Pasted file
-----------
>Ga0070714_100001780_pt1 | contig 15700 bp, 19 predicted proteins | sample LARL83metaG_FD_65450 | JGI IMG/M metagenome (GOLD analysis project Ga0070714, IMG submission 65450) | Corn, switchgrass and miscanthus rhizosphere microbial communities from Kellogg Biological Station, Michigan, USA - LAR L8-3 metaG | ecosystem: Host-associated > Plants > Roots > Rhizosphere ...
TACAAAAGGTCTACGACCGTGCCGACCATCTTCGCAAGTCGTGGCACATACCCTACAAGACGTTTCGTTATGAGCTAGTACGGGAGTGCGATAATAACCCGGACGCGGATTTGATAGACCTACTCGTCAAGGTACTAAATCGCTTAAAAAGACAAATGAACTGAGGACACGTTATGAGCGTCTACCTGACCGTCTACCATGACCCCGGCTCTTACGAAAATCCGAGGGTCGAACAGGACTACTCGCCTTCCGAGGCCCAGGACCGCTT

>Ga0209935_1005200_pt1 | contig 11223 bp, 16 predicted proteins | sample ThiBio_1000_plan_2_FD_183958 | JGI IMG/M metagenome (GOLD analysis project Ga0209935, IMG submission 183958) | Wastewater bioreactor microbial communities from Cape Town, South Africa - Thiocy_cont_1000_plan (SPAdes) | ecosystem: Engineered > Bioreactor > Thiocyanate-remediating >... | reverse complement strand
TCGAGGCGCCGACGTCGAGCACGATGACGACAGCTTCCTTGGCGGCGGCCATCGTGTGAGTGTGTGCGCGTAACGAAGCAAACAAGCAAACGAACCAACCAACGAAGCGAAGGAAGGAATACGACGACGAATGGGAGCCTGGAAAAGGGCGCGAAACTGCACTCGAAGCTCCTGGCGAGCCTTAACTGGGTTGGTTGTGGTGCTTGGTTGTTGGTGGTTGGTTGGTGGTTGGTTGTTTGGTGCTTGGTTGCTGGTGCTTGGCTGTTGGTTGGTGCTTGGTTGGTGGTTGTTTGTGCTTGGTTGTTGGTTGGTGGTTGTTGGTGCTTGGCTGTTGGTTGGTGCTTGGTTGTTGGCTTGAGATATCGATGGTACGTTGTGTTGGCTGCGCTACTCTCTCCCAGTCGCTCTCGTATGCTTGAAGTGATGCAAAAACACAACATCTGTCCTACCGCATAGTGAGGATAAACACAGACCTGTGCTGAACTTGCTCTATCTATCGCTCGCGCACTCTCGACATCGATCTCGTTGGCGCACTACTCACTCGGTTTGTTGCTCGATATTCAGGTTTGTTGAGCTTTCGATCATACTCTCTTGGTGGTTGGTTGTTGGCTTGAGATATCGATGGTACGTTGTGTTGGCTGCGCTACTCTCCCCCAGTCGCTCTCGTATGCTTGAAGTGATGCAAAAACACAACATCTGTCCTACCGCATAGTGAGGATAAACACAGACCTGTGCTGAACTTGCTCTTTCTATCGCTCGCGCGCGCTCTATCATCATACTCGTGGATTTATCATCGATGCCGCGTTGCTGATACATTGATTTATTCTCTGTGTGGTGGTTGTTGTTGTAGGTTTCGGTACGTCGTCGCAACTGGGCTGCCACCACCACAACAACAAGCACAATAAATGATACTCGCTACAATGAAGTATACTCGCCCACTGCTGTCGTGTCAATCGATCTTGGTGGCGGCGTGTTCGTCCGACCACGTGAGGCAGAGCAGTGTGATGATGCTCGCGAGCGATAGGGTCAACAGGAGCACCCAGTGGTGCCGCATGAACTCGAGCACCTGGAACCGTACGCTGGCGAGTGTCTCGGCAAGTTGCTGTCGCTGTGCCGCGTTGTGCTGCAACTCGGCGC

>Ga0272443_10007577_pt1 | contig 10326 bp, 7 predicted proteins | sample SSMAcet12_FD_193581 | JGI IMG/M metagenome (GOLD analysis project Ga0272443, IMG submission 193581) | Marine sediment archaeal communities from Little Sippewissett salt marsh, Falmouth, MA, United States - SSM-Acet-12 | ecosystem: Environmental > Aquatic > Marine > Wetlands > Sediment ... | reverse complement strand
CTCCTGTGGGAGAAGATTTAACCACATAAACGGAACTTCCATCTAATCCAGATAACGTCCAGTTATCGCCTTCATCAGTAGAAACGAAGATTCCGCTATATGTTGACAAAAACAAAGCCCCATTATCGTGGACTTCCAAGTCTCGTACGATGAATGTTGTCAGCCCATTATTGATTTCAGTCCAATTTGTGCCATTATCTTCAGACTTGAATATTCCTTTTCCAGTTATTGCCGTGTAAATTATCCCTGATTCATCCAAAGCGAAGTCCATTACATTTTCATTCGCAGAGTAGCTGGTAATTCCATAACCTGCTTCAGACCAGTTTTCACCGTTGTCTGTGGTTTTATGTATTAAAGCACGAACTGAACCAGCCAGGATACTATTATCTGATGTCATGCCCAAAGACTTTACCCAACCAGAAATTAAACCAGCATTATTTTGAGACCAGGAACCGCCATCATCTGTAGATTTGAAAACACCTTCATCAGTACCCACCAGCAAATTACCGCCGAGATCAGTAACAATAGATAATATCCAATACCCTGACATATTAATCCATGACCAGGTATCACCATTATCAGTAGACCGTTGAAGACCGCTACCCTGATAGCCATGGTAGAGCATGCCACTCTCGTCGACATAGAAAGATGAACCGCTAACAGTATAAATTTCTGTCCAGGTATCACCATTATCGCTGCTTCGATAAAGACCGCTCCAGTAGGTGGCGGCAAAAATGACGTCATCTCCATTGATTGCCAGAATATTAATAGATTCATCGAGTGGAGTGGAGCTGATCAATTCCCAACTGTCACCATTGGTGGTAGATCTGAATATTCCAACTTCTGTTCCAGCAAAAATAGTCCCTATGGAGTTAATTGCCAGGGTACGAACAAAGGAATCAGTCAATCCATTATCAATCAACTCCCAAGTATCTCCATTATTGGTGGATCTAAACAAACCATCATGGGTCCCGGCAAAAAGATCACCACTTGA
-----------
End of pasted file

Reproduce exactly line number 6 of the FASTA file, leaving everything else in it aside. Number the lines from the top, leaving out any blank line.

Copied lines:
CTCCTGTGGGAGAAGATTTAACCACATAAACGGAACTTCCATCTAATCCAGATAACGTCCAGTTATCGCCTTCATCAGTAGAAACGAAGATTCCGCTATATGTTGACAAAAACAAAGCCCCATTATCGTGGACTTCCAAGTCTCGTACGATGAATGTTGTCAGCCCATTATTGATTTCAGTCCAATTTGTGCCATTATCTTCAGACTTGAATATTCCTTTTCCAGTTATTGCCGTGTAAATTATCCCTGATTCATCCAAAGCGAAGTCCATTACATTTTCATTCGCAGAGTAGCTGGTAATTCCATAACCTGCTTCAGACCAGTTTTCACCGTTGTCTGTGGTTTTATGTATTAAAGCACGAACTGAACCAGCCAGGATACTATTATCTGATGTCATGCCCAAAGACTTTACCCAACCAGAAATTAAACCAGCATTATTTTGAGACCAGGAACCGCCATCATCTGTAGATTTGAAAACACCTTCATCAGTACCCACCAGCAAATTACCGCCGAGATCAGTAACAATAGATAATATCCAATACCCTGACATATTAATCCATGACCAGGTATCACCATTATCAGTAGACCGTTGAAGACCGCTACCCTGATAGCCATGGTAGAGCATGCCACTCTCGTCGACATAGAAAGATGAACCGCTAACAGTATAAATTTCTGTCCAGGTATCACCATTATCGCTGCTTCGATAAAGACCGCTCCAGTAGGTGGCGGCAAAAATGACGTCATCTCCATTGATTGCCAGAATATTAATAGATTCATCGAGTGGAGTGGAGCTGATCAATTCCCAACTGTCACCATTGGTGGTAGATCTGAATATTCCAACTTCTGTTCCAGCAAAAATAGTCCCTATGGAGTTAATTGCCAGGGTACGAACAAAGGAATCAGTCAATCCATTATCAATCAACTCCCAAGTATCTCCATTATTGGTGGATCTAAACAAACCATCATGGGTCCCGGCAAAAAGATCACCACTTGA